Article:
Tech Firms, Feminist Icons Back Liberal Groups Whose Leaders Helped Cuomo Smear Accuser

Valerie Jarrett, Alyssa Milano are on the board of Human Rights Campaign

Governor Andrew Cuomo attends 2016 Human Rights Campaign New York Gala Dinner (Photo by Rob Kim/Getty Images)
August 6, 2021

Some of the country's best-known corporations, celebrities, and feminist icons support the civil rights groups implicated in Gov. Andrew Cuomo's (D., N.Y.) efforts to smear a woman who accused him of sexual abuse.

None of the backers of the Human Rights Campaign or Time's Up, the two groups linked to the scheme to help Cuomo, have so far cut ties with the organizations. A report from New York attorney general Letitia James said that officials from both organizations advised Cuomo's aides as they sought to discredit Lindsey Boylan, a former Cuomo staffer who accused him of sexual harassment in December 2020.

Apple, Amazon, Google, Coca-Cola, and other major American companies are corporate sponsors for the Human Rights Campaign. Time's Up's board is made up of several well-known activists and Hollywood celebrities, including feminist icon Gloria Steinem and billionaire media mogul Oprah Winfrey. Valerie Jarrett, a longtime adviser to the Obama family, is also on the board, as is Alyssa Milano, the actress who helped push unverified sexual misconduct allegations against Supreme Court justice Brett Kavanaugh.

Both the Human Rights Campaign and Time's Up have come under fire from progressives in the wake of the Cuomo report. James, the attorney general, said Cuomo made unwanted advances and inappropriate sexual remarks to at least 11 women. James said that Cuomo's aides led a campaign of "retaliation" against some of the women.

Alphonso David, the president of the Human Rights Campaign, one of the country's biggest LGBT advocacy groups, gave Cuomo's advisers a copy of Boylan's personnel file he obtained when they worked together in Cuomo's office in 2018. David also allegedly took part in a discussion to secretly record a conversation between a former Cuomo staffer and another woman who accused Cuomo of sexual harassment.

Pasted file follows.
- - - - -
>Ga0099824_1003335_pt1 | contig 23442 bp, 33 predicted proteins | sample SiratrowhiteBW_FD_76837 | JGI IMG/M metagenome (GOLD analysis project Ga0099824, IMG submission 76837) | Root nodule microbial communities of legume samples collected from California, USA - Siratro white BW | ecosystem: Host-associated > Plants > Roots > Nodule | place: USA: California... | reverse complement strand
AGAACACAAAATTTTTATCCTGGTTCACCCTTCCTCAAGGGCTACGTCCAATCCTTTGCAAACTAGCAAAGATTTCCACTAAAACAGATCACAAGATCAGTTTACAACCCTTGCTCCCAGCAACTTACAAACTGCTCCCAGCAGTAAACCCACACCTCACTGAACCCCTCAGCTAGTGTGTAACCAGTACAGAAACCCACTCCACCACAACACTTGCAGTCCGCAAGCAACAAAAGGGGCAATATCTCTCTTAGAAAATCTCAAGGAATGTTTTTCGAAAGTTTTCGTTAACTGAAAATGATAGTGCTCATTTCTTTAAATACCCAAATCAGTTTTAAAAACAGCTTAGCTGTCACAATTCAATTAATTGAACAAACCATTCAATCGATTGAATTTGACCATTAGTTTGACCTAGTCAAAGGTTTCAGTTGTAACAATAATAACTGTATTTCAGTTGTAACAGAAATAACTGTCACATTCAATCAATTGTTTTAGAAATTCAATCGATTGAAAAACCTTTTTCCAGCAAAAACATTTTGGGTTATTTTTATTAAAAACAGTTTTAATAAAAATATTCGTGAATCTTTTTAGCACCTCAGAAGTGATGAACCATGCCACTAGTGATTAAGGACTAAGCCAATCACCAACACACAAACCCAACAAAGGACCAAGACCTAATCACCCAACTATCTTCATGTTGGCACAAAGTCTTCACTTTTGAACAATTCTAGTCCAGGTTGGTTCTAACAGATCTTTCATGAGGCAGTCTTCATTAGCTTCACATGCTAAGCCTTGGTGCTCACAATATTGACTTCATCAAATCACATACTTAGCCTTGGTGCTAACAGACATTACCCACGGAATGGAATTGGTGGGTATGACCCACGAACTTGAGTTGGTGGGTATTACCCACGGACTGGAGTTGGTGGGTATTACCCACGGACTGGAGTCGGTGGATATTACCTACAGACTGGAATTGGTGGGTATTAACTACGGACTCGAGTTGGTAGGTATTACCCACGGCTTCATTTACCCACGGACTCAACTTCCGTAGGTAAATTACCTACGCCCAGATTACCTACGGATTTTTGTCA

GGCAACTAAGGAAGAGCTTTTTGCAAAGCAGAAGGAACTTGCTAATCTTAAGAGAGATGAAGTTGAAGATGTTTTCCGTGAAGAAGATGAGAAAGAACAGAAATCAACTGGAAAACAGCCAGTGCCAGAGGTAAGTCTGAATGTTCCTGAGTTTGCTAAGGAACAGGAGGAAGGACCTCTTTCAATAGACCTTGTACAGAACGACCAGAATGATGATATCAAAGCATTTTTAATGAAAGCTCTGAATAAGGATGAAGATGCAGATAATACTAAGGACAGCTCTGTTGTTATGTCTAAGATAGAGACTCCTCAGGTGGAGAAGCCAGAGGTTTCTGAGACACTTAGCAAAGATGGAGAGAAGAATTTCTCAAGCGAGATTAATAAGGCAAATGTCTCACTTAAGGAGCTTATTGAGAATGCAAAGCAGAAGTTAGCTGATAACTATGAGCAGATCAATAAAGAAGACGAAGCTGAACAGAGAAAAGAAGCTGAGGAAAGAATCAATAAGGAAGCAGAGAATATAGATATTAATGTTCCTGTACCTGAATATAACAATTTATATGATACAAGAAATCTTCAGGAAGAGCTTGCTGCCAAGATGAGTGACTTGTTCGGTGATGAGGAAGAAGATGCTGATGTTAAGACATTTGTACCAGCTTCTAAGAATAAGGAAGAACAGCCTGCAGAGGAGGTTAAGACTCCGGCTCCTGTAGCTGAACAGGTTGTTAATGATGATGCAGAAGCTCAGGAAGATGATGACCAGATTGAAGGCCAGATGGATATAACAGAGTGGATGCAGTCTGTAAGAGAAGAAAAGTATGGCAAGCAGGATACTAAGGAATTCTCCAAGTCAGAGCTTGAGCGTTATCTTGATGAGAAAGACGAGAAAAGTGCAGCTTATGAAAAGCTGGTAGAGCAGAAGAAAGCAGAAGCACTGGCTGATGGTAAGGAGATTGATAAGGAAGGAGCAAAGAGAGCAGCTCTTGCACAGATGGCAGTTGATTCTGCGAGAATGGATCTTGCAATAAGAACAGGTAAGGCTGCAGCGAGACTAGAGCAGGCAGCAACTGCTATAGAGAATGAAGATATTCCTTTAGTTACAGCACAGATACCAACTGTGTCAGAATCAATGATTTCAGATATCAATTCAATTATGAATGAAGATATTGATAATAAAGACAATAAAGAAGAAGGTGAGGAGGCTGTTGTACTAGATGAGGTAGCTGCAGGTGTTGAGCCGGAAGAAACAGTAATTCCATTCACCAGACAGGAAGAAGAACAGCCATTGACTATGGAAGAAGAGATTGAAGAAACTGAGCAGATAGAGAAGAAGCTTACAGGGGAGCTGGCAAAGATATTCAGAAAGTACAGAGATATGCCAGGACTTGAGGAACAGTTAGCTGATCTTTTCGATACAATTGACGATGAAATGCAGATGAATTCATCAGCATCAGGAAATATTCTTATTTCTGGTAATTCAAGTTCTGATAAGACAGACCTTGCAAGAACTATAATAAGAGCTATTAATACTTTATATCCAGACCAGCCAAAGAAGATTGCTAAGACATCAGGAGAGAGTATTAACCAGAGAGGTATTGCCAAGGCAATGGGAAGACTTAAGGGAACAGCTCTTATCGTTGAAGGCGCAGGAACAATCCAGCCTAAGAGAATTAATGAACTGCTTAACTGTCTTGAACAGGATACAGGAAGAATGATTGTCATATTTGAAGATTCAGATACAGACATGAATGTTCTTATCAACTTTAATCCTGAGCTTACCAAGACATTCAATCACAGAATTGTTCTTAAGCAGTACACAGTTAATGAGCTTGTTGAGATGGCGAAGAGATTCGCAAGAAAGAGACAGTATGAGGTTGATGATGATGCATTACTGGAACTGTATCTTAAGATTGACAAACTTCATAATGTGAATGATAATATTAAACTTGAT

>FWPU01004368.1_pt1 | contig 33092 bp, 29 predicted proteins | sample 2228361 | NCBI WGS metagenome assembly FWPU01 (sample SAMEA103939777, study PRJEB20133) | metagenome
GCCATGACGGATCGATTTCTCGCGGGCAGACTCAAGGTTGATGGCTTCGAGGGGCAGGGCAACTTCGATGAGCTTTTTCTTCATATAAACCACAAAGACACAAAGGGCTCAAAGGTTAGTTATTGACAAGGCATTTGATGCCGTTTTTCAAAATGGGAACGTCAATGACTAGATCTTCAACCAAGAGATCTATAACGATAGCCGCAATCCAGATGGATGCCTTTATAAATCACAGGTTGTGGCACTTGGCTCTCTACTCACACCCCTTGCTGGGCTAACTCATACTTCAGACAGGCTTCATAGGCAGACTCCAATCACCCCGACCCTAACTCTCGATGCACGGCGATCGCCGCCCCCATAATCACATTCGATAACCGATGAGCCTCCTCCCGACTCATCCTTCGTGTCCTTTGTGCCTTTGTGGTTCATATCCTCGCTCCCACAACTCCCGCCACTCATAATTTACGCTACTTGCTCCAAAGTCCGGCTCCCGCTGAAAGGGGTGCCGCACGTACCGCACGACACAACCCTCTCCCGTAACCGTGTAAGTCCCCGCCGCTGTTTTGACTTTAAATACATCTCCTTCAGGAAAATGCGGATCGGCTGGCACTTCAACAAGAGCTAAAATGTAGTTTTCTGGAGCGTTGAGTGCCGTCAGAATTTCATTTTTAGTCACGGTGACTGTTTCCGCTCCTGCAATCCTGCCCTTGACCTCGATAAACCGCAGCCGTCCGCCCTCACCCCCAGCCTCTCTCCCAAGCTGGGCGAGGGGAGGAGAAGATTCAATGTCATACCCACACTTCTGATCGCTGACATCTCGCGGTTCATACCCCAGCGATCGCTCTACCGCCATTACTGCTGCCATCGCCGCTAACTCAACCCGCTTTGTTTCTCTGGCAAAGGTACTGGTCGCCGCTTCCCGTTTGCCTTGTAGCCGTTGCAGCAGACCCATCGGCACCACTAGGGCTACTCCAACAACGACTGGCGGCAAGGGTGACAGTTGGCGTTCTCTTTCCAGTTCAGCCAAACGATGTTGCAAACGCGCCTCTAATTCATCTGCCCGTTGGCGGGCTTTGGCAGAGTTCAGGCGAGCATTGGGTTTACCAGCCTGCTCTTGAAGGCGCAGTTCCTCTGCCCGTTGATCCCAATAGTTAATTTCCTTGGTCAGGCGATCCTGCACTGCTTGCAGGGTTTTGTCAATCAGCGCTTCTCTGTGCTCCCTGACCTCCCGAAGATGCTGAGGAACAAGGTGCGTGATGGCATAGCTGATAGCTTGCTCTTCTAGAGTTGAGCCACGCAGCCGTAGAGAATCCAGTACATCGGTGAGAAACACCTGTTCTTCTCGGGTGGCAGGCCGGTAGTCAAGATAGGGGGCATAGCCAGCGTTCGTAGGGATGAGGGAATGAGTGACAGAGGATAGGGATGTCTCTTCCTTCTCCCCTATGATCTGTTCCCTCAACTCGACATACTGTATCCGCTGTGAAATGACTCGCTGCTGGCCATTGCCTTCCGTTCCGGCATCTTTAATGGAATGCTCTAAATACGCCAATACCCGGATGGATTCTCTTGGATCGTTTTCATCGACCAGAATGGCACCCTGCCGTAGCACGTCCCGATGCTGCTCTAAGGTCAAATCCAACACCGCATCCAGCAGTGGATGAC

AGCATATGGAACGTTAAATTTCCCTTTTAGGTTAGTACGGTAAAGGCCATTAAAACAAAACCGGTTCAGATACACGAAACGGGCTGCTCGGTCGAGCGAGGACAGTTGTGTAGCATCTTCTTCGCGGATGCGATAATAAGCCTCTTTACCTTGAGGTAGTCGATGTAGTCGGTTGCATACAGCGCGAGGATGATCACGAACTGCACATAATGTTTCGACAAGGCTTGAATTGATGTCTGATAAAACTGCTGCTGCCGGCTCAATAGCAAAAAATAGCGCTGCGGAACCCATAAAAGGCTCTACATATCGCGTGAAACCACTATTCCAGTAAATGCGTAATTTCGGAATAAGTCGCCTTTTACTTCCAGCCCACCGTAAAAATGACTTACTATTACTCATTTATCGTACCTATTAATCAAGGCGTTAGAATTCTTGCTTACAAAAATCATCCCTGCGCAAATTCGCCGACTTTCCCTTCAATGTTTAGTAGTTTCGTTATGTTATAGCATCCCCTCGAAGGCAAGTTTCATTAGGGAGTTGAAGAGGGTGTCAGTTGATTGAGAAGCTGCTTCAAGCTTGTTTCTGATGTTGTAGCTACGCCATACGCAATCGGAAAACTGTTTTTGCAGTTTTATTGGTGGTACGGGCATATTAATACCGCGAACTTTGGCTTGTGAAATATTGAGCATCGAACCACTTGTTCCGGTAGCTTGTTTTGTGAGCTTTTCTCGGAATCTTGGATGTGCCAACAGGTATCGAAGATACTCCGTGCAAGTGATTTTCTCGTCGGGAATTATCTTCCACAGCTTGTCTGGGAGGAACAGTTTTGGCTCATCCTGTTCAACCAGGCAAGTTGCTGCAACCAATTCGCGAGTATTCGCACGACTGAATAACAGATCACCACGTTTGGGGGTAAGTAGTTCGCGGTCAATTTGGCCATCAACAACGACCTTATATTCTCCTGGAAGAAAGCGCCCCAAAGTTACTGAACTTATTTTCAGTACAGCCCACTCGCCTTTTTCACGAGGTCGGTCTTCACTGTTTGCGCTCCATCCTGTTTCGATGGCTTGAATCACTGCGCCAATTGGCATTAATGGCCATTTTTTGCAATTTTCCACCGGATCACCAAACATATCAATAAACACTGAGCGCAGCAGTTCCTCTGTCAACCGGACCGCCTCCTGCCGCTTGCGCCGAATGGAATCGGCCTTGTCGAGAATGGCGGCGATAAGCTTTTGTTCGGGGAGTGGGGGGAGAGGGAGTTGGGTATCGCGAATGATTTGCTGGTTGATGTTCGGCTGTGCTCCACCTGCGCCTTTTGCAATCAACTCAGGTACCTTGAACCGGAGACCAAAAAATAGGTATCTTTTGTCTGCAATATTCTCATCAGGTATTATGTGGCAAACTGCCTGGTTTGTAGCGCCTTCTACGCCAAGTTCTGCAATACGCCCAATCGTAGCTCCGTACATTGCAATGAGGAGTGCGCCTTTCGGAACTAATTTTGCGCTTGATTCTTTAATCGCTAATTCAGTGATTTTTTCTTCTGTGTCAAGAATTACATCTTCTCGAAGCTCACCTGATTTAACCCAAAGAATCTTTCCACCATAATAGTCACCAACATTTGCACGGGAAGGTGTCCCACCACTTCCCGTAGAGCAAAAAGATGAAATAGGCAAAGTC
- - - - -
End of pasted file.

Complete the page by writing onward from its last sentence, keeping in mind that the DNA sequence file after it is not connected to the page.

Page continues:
According to the attorney general's report, Roberta Kaplan and Tina Tchen, the cofounders of Time's Up, advised Cuomo's team regarding an op-ed the governor wrote to discredit Boylan, who had called Cuomo "one of the biggest abusers of all time." A top aide to Cuomo said that Kaplan and Tchen said they approved of Cuomo's missive, save for sections that discussed Boylan's relationship with other men, according to the attorney general's report.

David has faced the most pressure of any of the activists who helped Cuomo to resign.

Staffers at the Human Rights Campaign reportedly urged David to resign or be fired during a conference call on Wednesday. The organization's board of directors appears to be standing behind him, at least for the time being. David signed a five-year contract renewal with the organization on Wednesday.

In addition to tech giants like Apple, Google, Microsoft, and Amazon, the Human Rights Campaign's biggest corporate backers include American Airlines, Pfizer, Target, and defense contractors Raytheon and Northrop Grumman.

Neither the Human Rights Campaign nor Time's Up responded to requests for comment.